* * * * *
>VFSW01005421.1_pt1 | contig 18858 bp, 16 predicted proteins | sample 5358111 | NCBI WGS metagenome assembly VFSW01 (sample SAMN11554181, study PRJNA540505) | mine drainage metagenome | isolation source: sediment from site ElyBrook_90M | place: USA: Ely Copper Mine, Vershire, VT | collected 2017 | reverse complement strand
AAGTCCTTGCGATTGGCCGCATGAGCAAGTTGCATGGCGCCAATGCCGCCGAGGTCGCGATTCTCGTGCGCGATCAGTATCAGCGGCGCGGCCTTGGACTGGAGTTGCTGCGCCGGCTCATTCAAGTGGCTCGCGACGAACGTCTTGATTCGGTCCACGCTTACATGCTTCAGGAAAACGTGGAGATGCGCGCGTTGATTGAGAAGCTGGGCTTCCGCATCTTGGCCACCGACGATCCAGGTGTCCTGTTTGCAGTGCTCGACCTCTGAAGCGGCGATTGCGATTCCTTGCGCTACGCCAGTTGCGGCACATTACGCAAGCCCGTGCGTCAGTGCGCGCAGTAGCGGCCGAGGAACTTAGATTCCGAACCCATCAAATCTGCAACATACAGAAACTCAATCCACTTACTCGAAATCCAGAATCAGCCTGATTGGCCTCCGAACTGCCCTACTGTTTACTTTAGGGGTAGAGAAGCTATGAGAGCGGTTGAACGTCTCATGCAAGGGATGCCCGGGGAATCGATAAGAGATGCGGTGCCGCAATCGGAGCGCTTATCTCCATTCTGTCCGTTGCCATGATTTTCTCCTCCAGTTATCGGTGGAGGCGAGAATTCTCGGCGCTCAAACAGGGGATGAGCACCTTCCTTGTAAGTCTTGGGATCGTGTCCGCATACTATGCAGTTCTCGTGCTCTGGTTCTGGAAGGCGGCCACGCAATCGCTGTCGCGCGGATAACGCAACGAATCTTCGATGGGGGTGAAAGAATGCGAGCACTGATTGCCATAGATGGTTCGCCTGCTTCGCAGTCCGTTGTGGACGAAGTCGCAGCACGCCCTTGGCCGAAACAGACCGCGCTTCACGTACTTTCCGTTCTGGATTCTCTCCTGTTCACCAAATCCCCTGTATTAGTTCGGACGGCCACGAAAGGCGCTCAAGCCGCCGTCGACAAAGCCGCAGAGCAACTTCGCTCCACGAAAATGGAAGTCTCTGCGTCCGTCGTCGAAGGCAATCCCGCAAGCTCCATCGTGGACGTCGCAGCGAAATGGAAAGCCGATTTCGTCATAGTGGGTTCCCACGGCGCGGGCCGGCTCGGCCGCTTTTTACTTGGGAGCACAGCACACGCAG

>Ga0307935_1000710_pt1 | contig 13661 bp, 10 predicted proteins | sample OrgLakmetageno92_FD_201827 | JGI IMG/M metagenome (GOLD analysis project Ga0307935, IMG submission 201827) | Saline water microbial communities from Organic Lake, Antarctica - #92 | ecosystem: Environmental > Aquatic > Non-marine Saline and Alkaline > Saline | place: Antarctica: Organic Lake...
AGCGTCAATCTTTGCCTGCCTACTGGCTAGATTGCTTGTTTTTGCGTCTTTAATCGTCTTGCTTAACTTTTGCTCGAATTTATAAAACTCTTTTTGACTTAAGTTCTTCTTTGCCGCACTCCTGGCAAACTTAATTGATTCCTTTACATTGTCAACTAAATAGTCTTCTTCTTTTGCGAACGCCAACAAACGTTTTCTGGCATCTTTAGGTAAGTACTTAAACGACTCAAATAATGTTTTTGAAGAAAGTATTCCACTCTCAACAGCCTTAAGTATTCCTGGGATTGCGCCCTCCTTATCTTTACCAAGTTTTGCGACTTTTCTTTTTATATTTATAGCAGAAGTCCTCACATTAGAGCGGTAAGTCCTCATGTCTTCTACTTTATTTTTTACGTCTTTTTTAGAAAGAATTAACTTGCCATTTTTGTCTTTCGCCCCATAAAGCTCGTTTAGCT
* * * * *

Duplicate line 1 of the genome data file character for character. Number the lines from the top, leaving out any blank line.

>VFSW01005421.1_pt1 | contig 18858 bp, 16 predicted proteins | sample 5358111 | NCBI WGS metagenome assembly VFSW01 (sample SAMN11554181, study PRJNA540505) | mine drainage metagenome | isolation source: sediment from site ElyBrook_90M | place: USA: Ely Copper Mine, Vershire, VT | collected 2017 | reverse complement strand